The National Academy of Engineering announced last week that five persons associated with MIT, including a department head, have been elected to the NAE this year. They were:
- Dr. Paul L. Penfield, Jr., professor of electrical engineering and head of the Department of Electrical Engineering and Computer Science.
- Dr. Woodie C. Flowers, School of Engineering Professor of Teaching Innovation.
- Dr. John G. Kassakian, professor of electrical engineering and director of the Laboratory for Electromagnetic and Electronic Systems.
- Dr. James D. Livingston, senior lecturer in the Department of Materials Science and Engineering.
- Dr. Gunter Stein, adjunct professor of electrical engineering, and corporate fellow and chief scientist. Honeywell Systems and Research Center.
(A number of MIT alumni/ae also were elected, and their names will be published in a subsequent issue of Tech Talk.)
The elections bring to 97 the number of MIT active and emeriti/ae faculty elected to NAE, which chose 79 new members this year. It now has 1,732 US members and 148 foreign associates.
Election to the Academy is among the highest professional distinctions accorded an engineer. Membership is conferred on those who have made "important contributions to engineering theory and practice, including significant contributions to the literature of engineering theory and practice," and to those who have demonstrated "unusual accomplishment in the pioneering of new and developing fields of technology."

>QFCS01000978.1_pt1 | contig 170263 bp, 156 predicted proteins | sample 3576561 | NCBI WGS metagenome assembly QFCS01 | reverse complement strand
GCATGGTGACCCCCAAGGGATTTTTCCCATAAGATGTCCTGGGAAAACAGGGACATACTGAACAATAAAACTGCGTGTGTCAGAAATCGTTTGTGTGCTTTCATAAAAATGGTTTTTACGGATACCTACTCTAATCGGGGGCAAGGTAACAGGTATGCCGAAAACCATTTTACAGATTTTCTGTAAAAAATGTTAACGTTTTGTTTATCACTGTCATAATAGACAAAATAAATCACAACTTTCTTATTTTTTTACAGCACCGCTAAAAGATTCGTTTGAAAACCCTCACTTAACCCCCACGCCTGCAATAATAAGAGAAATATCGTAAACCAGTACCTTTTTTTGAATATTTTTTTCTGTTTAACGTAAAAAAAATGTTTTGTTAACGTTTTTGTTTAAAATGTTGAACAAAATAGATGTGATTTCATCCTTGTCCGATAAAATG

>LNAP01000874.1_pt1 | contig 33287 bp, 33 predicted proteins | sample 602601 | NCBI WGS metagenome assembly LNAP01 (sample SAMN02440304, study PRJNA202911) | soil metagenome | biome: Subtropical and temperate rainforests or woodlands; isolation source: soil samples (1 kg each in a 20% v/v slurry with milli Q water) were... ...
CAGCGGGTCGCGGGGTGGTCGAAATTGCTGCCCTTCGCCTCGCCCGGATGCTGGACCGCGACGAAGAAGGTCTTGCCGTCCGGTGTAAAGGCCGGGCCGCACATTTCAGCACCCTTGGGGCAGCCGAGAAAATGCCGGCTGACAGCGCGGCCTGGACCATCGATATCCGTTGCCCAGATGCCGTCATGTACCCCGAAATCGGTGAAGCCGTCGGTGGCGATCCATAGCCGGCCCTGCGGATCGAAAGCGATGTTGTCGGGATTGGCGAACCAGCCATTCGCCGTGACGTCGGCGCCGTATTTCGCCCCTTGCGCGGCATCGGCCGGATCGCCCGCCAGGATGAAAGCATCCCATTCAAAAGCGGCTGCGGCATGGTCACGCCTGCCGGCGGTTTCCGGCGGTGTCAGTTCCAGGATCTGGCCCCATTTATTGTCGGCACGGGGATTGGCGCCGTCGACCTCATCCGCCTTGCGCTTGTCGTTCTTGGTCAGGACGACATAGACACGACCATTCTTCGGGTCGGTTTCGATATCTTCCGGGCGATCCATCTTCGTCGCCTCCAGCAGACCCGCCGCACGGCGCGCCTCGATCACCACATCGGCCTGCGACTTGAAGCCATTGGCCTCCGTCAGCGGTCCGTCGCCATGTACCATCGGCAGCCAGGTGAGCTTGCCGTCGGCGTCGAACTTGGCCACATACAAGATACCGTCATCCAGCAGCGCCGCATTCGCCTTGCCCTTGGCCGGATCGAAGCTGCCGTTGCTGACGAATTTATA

The citations by the NAE for the new MIT members were as follows:
Dr. Penfield-For contributions to very large scale integration (VLSI) simulation and to the theory of active networks and for leadership in engineering education and microstructures research.
Dr. Flowers-For contributions to the teaching of mechanical engineering design.
Dr. Kassakian-For contributions to research, education and industrial alliances in power electronics.
Dr. Livingston-For developing the relationship between microstructure and the superconducting ferromagnetic and mechanical properties of metals and alloys.
Dr. Stein-For contributions to the design of multivariable control systems and to adaptive control.
A version of this
article appeared in the
February 16, 1994
issue of MIT Tech Talk (Volume